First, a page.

Why polarization threatens the future for Hispanic Catholics

Why polarization threatens the future for Hispanic Catholics

Why polarization threatens the future for Hispanic Catholics

An annual Hispanic Mass / Misa Hispana was celebrated by Bishop Robert N. Lynch at Nativity Catholic Church in Brandon in 2013. (Credit: DOSP Photo / Maria Mertens.)

Hosffman Ospino of Boston College reminds American Catholics "that 60 percent of U.S. Catholics younger than eighteen are Hispanic. This is not a number that we can afford to ignore as a church! If we do the math, just in a few years, the majority of Catholics in the United States will share a Hispanic background. They will be writing the next chapter of the history of U.S. Catholicism, but they will not—and should not—do it alone."

[Editor’s note: Born in Colombia, Hosffman Ospino is an assistant professor of Hispanic ministry and religious education at Boston College. He’s considered one of the most influential and creative interpreters of Latino/a Catholic experiences in the United States. Crux contributor Charles Camosy recently spoke to him about those realities, and the following is the result of their exchange.]

Camosy: I’ve been in the room when you’ve powerfully challenged overwhelmingly-white Catholic groups to reckon with the fact that “the Catholic Church in the United States does not look like this.” What does it look like?

Ospino: Correct. The Catholic Church is the United States is an incredibly diverse body in almost every regard. But perhaps the most significant expression of diversity at this very moment of our history is demographic and cultural diversity.

By the middle of the twentieth century, about 90 percent of U.S. Catholics self-identified primarily as Euro-American, white. They were largely the children and grandchildren of immigrants who had migrated mainly from Europe since the early 1800s. Most of these Catholics had by and large integrated into the U.S. culture, culturally and linguistically.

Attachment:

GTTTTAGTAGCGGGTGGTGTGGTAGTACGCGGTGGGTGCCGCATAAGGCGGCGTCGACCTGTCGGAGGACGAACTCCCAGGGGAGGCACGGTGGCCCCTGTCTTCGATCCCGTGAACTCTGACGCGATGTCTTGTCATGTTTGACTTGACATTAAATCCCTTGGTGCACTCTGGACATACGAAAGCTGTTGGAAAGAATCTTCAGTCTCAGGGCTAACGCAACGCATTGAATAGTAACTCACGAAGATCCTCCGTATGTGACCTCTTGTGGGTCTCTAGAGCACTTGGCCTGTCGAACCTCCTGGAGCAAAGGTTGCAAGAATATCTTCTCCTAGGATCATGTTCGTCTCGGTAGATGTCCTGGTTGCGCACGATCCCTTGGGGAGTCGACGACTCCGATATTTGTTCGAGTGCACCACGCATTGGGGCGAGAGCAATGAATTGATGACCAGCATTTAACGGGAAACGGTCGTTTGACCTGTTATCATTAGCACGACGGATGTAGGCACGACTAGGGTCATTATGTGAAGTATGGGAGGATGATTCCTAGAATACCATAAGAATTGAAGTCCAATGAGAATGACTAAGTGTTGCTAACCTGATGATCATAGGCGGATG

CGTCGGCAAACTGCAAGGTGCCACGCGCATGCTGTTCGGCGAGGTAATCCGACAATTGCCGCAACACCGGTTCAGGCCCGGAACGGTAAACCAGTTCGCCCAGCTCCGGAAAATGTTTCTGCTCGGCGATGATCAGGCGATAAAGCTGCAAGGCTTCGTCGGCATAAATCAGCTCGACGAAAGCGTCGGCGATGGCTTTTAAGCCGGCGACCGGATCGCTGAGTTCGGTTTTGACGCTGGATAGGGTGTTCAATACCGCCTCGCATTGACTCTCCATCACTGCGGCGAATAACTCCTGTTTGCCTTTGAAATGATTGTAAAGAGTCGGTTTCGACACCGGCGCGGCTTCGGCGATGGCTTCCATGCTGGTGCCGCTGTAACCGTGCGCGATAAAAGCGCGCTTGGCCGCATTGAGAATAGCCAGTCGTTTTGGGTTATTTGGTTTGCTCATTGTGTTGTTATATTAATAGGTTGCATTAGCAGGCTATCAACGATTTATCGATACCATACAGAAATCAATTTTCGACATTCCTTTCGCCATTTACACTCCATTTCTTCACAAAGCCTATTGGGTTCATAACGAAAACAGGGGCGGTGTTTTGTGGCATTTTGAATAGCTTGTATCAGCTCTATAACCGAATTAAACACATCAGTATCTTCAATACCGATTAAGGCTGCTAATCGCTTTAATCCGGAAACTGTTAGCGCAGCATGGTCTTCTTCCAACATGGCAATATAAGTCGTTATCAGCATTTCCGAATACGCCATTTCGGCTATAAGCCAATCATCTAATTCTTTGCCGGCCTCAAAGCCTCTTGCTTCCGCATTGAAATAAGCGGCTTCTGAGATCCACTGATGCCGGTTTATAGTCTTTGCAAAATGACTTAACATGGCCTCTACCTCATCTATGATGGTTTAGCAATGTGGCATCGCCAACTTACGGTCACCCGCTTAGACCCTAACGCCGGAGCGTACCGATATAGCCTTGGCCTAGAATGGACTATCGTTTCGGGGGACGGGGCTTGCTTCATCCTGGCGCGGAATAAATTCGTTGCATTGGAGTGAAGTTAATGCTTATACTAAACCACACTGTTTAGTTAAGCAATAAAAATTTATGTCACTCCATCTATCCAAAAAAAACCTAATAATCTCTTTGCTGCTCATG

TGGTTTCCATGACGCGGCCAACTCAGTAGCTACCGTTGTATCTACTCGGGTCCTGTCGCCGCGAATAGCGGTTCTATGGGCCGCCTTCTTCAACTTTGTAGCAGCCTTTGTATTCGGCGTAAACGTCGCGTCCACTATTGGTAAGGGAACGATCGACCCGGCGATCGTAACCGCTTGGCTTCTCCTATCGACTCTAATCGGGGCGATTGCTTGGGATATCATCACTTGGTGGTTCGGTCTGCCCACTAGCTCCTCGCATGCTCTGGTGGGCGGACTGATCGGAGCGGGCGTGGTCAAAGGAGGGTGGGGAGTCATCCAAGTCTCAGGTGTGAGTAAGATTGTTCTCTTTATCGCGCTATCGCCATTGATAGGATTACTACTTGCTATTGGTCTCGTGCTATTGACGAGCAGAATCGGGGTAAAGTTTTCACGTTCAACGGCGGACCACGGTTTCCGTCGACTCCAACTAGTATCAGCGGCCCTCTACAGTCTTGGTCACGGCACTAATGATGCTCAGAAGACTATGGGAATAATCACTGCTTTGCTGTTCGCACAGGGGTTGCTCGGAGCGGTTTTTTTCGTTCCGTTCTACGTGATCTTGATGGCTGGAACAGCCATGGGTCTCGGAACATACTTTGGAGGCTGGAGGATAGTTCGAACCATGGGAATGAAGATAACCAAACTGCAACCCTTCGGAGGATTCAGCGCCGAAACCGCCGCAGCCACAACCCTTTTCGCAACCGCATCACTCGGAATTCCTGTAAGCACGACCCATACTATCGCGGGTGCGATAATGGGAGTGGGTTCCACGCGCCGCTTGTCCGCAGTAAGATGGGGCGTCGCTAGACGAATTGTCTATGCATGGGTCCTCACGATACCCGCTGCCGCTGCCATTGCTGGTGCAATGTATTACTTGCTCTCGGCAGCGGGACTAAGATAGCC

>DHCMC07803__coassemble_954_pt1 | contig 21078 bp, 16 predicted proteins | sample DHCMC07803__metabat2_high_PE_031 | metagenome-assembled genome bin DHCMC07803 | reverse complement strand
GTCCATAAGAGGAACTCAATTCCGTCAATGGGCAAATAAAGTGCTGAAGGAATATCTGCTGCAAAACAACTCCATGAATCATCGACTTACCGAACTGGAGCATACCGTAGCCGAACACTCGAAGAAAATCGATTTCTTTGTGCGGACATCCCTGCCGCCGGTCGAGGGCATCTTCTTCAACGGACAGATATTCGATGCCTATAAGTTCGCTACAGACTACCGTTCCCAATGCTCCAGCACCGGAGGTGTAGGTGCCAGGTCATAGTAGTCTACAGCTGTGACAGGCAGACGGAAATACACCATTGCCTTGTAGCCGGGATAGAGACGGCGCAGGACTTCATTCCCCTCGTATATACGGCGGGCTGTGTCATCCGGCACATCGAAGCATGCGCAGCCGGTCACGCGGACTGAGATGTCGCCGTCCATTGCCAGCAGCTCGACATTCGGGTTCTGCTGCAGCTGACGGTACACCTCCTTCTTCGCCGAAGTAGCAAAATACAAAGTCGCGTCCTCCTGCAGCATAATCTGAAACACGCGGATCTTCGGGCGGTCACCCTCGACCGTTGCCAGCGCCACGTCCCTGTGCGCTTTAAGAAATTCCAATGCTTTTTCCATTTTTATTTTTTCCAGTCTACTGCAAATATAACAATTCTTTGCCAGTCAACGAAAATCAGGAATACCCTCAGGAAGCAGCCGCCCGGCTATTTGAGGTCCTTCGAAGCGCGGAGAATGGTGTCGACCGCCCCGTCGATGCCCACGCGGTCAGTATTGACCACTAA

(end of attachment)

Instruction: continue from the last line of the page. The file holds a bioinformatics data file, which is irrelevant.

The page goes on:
About half a century later, we have an almost entirely different demographic picture. Barely half of all U.S. Catholics are Euro-American, white, and in nearly every region of the country where Catholicism is growing in large numbers, especially the West and the South, this group is already a numeric minority.

More than 40 percent of U.S. Catholics are Hispanic, about 5 percent Asian and Pacific Islander, about 4 percent Black, and close to 1 percent Native American. Millions of Hispanics, Asians, and Black Catholics in the country are immigrants. This incredible diversity is reshaping the entire American Catholic landscape, culturally, linguistically, pastorally, spiritually, etc. You name it!

Though the energy stemming from this diversity is very obvious at the grassroots, especially in parishes, it is not mirrored at the level of leadership and the structural make up of many of our Catholic organizations, where Euro-American, white Catholics are noticeably more represented.

We need to do more to foster cultural and racial/ethnic diversity at the leadership and structural level of our Catholic institutions. Everyone wins when we do this. It is a unique opportunity to capitalize on the many gifts that Catholics from different backgrounds bring to building strong faith communities in this country.